There was excitement in both FA cup competitions, although they would both end in acute disappointment. The Wanderers had escaped from Josephs Road with a 2-2 draw against Southern League side Guildford City thanks to a spectacular last-minute equaliser from Len Worley and were then drawn away to Queens Park Rangers in the second round. Sadly the Blues didn’t make it to Loftus Road as they were beaten 1-0 in front of 6,811 in the replay at Loakes Park.
Aveley, Penrith and St Albans City were all seen off as the side reached the quarter-finals of the FA Amateur Cup for the first time since 1957. They were drawn away to Isthmian League rivals Hendon, but Horseman’s goal wasn’t enough to prevent the ‘Greens’ from winning 2-1. Despite that the team finished strongly in the league and continued that form into the 1966/67 season.
It was to be another memorable campaign with Martin Priestley becoming Wycombe Wanderers’ first ever substitute when he replaced an injured Maskell during a 4-1 home win over Barking on 1st October 1966. There was a marathon FA Cup first round tie with Bedford Town which needed three replays to produce a winner. After a 1-1 draw in the first game at Loakes Park there was a fabulous encounter at the Eyrie in the replay.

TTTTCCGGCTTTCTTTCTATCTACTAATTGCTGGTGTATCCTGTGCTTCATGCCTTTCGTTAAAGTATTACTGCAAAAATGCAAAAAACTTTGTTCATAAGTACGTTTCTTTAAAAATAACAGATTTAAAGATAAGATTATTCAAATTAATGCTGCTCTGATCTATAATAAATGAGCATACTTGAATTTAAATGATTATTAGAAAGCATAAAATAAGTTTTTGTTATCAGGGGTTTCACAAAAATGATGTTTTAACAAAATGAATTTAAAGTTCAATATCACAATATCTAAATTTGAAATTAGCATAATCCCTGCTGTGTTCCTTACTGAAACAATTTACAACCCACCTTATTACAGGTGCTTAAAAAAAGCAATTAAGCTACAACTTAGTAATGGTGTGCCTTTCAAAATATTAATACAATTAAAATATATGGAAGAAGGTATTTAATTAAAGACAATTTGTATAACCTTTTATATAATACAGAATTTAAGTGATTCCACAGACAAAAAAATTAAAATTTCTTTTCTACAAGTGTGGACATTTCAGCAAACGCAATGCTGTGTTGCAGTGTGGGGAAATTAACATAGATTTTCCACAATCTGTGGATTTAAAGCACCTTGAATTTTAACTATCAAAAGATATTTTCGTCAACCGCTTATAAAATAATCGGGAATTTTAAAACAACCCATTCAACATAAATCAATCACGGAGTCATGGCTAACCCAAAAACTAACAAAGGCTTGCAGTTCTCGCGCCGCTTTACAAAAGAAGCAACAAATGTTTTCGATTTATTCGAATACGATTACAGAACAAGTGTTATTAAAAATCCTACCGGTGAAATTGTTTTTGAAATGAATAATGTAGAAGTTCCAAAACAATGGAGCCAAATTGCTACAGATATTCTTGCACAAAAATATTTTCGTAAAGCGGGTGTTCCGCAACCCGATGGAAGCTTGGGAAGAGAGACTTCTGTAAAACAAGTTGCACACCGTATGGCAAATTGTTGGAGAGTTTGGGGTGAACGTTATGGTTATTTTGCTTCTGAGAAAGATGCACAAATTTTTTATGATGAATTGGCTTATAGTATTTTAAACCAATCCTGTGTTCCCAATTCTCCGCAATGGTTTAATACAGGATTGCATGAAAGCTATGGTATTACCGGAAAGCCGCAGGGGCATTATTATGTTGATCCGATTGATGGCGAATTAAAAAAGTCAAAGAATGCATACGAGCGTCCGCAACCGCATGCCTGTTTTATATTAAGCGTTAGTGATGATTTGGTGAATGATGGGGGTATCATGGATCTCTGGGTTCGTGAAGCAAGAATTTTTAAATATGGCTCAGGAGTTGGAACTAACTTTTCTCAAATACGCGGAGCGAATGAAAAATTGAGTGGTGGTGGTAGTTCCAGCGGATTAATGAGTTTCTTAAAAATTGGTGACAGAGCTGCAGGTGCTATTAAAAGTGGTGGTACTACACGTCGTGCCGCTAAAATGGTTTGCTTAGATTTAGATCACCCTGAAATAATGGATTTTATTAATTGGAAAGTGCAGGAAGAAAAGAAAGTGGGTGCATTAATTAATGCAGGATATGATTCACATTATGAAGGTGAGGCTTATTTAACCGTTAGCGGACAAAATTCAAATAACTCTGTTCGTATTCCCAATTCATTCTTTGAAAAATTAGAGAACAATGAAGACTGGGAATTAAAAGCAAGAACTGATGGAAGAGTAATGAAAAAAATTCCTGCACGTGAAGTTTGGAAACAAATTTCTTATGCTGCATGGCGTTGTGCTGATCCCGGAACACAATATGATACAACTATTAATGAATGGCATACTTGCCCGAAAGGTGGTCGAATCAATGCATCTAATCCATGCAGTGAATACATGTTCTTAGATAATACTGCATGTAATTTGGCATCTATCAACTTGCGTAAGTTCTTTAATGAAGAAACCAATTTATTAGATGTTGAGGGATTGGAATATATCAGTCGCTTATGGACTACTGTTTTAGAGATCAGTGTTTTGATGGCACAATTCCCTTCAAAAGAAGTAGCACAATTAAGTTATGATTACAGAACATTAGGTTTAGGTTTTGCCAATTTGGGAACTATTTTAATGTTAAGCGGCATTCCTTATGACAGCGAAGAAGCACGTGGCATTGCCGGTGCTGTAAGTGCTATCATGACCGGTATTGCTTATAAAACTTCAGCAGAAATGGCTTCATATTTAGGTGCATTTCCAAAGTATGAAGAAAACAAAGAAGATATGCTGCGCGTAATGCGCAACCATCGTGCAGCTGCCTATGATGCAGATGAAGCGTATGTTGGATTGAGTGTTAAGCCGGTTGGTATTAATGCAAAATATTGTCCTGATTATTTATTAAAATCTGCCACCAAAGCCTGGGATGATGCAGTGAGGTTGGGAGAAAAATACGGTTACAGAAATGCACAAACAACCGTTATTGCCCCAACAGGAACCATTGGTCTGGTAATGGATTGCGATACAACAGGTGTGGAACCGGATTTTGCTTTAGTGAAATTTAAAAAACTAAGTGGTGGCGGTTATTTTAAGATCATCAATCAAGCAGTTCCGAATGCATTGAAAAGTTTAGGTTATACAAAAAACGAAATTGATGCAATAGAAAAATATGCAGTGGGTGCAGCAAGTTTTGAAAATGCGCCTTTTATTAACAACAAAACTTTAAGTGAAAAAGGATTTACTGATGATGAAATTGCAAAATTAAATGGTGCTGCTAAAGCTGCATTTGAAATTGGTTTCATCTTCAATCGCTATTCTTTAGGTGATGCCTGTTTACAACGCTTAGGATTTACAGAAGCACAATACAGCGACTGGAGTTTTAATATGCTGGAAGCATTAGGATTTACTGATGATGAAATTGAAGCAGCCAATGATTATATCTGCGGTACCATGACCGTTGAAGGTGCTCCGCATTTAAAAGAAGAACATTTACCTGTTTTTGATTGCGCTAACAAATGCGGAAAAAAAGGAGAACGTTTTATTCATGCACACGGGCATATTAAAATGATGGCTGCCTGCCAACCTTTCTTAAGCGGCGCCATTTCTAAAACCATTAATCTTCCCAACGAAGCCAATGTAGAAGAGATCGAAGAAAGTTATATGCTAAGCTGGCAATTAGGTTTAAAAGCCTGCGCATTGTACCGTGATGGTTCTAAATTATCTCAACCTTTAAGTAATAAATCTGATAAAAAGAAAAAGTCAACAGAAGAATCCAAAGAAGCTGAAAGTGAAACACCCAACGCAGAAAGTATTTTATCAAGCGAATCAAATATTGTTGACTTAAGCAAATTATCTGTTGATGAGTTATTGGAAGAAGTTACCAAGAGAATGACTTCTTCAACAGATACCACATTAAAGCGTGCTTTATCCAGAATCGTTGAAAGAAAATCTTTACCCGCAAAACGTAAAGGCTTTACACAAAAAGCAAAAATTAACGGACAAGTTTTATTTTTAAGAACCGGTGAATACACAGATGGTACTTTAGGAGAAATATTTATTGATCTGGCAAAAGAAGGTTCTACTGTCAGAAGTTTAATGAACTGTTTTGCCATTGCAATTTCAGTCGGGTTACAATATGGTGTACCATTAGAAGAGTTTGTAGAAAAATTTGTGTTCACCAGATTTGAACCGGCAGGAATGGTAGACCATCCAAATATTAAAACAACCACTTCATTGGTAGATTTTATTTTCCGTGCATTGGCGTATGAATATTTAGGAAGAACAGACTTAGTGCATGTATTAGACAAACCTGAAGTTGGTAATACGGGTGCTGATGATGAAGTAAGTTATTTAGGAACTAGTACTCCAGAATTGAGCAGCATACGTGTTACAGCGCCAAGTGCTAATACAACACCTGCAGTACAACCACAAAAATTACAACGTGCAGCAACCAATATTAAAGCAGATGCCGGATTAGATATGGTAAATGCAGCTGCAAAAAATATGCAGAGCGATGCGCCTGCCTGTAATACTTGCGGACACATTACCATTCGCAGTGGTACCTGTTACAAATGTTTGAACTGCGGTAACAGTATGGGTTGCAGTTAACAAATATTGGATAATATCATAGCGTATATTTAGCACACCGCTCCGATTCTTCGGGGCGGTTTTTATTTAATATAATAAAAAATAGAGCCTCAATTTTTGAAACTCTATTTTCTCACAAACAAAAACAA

Goals from Bates and Horseman looked to have earned a 2-1 victory but the hosts equalised late on to force extra-time. Winger Les Merrick restored the visitors’ lead only for “the Eagles” to level again from a controversial penalty two minutes from time. The second replay was abandoned after 90 minutes due to a waterlogged pitch at Loakes Park with score 1-1 and it was Bedford Town who finally won it 3-2 in the third replay at the Eyrie.
The club again decided to change kit with a new ‘modern’ strip of plain Cambridge blue shirts and Oxford blue shorts worn for the first time against Corinthian Casuals on New Year’s Eve. The season ended with a third-place finish in the Isthmian League, the best in seven years and there was plenty of hope around the club for the future.